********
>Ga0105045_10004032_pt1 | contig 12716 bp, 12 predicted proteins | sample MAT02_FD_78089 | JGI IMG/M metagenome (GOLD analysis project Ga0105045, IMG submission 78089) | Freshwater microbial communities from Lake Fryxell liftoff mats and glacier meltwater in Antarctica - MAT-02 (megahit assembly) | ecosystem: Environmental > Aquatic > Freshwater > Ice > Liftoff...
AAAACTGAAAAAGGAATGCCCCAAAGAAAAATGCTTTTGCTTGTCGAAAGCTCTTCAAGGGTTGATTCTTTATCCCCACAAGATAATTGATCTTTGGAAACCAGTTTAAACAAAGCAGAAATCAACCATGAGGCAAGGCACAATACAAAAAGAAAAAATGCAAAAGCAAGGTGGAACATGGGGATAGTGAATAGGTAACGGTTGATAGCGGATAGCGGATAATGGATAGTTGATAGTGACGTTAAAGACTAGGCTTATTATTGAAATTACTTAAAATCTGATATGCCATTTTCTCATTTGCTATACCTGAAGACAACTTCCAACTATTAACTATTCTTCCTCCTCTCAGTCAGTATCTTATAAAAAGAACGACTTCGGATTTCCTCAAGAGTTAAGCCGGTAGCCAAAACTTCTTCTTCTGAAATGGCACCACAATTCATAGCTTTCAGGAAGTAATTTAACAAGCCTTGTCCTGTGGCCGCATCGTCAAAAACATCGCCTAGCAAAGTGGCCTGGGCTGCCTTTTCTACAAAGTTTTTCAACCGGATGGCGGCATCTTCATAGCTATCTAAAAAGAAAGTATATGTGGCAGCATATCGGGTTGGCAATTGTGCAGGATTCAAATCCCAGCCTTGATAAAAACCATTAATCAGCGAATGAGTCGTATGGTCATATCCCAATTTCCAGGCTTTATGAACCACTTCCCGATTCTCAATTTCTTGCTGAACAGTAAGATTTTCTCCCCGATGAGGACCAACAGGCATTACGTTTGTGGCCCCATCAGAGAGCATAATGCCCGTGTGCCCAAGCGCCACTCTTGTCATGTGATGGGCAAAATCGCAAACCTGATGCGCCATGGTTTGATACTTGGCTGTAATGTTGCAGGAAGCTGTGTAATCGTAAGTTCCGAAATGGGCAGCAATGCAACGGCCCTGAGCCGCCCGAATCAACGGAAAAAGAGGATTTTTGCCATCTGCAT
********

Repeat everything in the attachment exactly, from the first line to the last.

>Ga0105045_10004032_pt1 | contig 12716 bp, 12 predicted proteins | sample MAT02_FD_78089 | JGI IMG/M metagenome (GOLD analysis project Ga0105045, IMG submission 78089) | Freshwater microbial communities from Lake Fryxell liftoff mats and glacier meltwater in Antarctica - MAT-02 (megahit assembly) | ecosystem: Environmental > Aquatic > Freshwater > Ice > Liftoff...
AAAACTGAAAAAGGAATGCCCCAAAGAAAAATGCTTTTGCTTGTCGAAAGCTCTTCAAGGGTTGATTCTTTATCCCCACAAGATAATTGATCTTTGGAAACCAGTTTAAACAAAGCAGAAATCAACCATGAGGCAAGGCACAATACAAAAAGAAAAAATGCAAAAGCAAGGTGGAACATGGGGATAGTGAATAGGTAACGGTTGATAGCGGATAGCGGATAATGGATAGTTGATAGTGACGTTAAAGACTAGGCTTATTATTGAAATTACTTAAAATCTGATATGCCATTTTCTCATTTGCTATACCTGAAGACAACTTCCAACTATTAACTATTCTTCCTCCTCTCAGTCAGTATCTTATAAAAAGAACGACTTCGGATTTCCTCAAGAGTTAAGCCGGTAGCCAAAACTTCTTCTTCTGAAATGGCACCACAATTCATAGCTTTCAGGAAGTAATTTAACAAGCCTTGTCCTGTGGCCGCATCGTCAAAAACATCGCCTAGCAAAGTGGCCTGGGCTGCCTTTTCTACAAAGTTTTTCAACCGGATGGCGGCATCTTCATAGCTATCTAAAAAGAAAGTATATGTGGCAGCATATCGGGTTGGCAATTGTGCAGGATTCAAATCCCAGCCTTGATAAAAACCATTAATCAGCGAATGAGTCGTATGGTCATATCCCAATTTCCAGGCTTTATGAACCACTTCCCGATTCTCAATTTCTTGCTGAACAGTAAGATTTTCTCCCCGATGAGGACCAACAGGCATTACGTTTGTGGCCCCATCAGAGAGCATAATGCCCGTGTGCCCAAGCGCCACTCTTGTCATGTGATGGGCAAAATCGCAAACCTGATGCGCCATGGTTTGATACTTGGCTGTAATGTTGCAGGAAGCTGTGTAATCGTAAGTTCCGAAATGGGCAGCAATGCAACGGCCCTGAGCCGCCCGAATCAACGGAAAAAGAGGATTTTTGCCATCTGCAT